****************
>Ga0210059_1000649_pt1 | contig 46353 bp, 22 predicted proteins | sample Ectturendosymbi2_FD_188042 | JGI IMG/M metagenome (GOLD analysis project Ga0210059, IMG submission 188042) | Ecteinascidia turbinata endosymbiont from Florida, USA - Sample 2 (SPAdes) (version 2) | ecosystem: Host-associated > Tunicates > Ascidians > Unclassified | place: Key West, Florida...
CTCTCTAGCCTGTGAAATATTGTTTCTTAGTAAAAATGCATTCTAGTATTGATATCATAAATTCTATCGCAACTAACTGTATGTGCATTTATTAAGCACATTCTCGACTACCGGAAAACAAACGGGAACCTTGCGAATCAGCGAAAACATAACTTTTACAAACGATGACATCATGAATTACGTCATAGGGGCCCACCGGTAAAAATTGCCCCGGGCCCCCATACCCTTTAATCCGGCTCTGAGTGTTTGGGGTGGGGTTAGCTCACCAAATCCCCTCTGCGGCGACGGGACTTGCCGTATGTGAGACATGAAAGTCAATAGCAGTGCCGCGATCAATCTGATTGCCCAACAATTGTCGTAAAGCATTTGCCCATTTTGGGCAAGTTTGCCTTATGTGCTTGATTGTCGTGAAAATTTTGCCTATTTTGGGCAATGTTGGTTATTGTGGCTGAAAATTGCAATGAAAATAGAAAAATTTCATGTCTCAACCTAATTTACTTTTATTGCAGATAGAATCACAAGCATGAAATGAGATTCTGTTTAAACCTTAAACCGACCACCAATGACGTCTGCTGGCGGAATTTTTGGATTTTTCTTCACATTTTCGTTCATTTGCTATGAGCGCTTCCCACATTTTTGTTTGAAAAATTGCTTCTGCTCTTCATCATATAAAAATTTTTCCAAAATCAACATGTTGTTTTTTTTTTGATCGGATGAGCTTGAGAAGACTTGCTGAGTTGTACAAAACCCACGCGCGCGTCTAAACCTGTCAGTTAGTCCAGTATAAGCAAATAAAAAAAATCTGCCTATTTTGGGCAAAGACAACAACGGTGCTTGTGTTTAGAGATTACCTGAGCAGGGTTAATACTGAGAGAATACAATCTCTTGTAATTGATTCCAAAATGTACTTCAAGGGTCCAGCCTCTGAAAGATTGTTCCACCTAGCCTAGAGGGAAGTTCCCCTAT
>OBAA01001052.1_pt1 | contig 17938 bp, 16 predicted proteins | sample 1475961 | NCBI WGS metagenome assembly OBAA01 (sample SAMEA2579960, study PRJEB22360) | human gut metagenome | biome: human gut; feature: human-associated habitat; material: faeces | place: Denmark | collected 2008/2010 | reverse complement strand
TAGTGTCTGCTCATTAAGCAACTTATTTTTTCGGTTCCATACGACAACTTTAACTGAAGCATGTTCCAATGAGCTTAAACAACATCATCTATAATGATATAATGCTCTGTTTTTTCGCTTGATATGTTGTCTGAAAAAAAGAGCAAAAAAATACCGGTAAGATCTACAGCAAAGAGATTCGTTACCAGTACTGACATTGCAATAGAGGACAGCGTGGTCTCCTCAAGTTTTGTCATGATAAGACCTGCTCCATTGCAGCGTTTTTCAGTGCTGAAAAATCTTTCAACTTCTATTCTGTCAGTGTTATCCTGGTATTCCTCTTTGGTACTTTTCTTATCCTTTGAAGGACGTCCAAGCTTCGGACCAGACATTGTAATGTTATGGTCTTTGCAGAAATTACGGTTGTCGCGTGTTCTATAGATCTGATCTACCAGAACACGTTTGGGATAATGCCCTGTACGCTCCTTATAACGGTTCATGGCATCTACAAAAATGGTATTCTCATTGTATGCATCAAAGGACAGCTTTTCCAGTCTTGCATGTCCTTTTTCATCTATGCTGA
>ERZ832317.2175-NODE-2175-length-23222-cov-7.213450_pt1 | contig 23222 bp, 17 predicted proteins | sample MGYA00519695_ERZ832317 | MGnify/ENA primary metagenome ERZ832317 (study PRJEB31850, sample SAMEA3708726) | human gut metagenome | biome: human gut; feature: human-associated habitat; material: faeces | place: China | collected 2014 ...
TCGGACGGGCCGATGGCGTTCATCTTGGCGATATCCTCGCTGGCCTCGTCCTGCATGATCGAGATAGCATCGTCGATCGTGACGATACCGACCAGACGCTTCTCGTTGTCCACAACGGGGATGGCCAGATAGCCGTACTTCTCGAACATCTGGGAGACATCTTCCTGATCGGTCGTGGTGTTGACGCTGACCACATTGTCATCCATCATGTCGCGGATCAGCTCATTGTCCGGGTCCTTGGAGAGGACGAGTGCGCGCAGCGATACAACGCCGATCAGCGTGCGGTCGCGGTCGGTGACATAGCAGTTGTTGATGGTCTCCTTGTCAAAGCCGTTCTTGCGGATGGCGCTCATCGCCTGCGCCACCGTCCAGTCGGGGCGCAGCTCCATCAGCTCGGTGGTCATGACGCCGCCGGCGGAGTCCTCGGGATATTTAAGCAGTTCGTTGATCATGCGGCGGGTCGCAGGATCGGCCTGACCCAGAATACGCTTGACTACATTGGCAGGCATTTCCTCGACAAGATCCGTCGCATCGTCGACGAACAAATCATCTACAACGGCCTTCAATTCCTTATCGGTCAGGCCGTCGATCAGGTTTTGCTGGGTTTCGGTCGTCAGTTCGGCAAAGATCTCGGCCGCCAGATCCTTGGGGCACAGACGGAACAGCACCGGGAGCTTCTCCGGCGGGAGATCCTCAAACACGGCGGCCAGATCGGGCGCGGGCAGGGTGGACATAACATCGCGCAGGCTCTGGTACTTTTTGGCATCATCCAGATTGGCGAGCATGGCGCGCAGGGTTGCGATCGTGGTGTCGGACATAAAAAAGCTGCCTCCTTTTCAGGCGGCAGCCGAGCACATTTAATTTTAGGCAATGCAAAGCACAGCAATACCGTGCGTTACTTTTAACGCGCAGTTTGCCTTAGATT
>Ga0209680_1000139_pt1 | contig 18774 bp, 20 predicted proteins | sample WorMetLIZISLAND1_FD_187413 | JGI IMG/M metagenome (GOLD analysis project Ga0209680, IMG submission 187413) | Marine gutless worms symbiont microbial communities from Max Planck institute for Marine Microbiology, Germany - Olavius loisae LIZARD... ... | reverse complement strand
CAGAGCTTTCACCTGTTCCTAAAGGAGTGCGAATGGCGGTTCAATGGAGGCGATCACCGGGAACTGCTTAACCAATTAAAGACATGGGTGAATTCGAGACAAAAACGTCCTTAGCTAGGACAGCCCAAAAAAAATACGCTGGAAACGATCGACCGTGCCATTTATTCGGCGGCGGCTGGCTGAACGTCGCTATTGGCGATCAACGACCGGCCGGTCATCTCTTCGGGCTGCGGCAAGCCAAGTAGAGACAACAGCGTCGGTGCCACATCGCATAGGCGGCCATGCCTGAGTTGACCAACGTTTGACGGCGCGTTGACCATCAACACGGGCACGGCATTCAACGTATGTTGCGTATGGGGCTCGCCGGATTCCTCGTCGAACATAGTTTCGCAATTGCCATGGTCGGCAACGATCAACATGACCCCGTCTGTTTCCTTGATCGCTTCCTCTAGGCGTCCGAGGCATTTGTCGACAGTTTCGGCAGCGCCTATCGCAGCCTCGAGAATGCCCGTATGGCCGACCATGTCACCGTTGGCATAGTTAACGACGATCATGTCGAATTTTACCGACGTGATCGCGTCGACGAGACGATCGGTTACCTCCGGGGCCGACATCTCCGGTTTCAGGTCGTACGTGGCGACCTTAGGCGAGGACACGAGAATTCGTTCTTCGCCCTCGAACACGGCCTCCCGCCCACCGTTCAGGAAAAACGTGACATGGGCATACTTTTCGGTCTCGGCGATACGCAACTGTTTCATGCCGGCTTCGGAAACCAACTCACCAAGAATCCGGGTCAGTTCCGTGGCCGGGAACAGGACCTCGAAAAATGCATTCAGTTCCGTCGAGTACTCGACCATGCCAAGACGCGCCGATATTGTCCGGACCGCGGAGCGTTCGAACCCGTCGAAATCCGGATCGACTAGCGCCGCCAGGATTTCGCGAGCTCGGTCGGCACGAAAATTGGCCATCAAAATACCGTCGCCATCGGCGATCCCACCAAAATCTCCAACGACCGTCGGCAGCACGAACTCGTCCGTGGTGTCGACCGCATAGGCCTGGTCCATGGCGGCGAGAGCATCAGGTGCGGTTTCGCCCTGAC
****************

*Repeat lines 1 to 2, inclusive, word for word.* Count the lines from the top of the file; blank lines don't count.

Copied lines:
>Ga0210059_1000649_pt1 | contig 46353 bp, 22 predicted proteins | sample Ectturendosymbi2_FD_188042 | JGI IMG/M metagenome (GOLD analysis project Ga0210059, IMG submission 188042) | Ecteinascidia turbinata endosymbiont from Florida, USA - Sample 2 (SPAdes) (version 2) | ecosystem: Host-associated > Tunicates > Ascidians > Unclassified | place: Key West, Florida...
CTCTCTAGCCTGTGAAATATTGTTTCTTAGTAAAAATGCATTCTAGTATTGATATCATAAATTCTATCGCAACTAACTGTATGTGCATTTATTAAGCACATTCTCGACTACCGGAAAACAAACGGGAACCTTGCGAATCAGCGAAAACATAACTTTTACAAACGATGACATCATGAATTACGTCATAGGGGCCCACCGGTAAAAATTGCCCCGGGCCCCCATACCCTTTAATCCGGCTCTGAGTGTTTGGGGTGGGGTTAGCTCACCAAATCCCCTCTGCGGCGACGGGACTTGCCGTATGTGAGACATGAAAGTCAATAGCAGTGCCGCGATCAATCTGATTGCCCAACAATTGTCGTAAAGCATTTGCCCATTTTGGGCAAGTTTGCCTTATGTGCTTGATTGTCGTGAAAATTTTGCCTATTTTGGGCAATGTTGGTTATTGTGGCTGAAAATTGCAATGAAAATAGAAAAATTTCATGTCTCAACCTAATTTACTTTTATTGCAGATAGAATCACAAGCATGAAATGAGATTCTGTTTAAACCTTAAACCGACCACCAATGACGTCTGCTGGCGGAATTTTTGGATTTTTCTTCACATTTTCGTTCATTTGCTATGAGCGCTTCCCACATTTTTGTTTGAAAAATTGCTTCTGCTCTTCATCATATAAAAATTTTTCCAAAATCAACATGTTGTTTTTTTTTTGATCGGATGAGCTTGAGAAGACTTGCTGAGTTGTACAAAACCCACGCGCGCGTCTAAACCTGTCAGTTAGTCCAGTATAAGCAAATAAAAAAAATCTGCCTATTTTGGGCAAAGACAACAACGGTGCTTGTGTTTAGAGATTACCTGAGCAGGGTTAATACTGAGAGAATACAATCTCTTGTAATTGATTCCAAAATGTACTTCAAGGGTCCAGCCTCTGAAAGATTGTTCCACCTAGCCTAGAGGGAAGTTCCCCTAT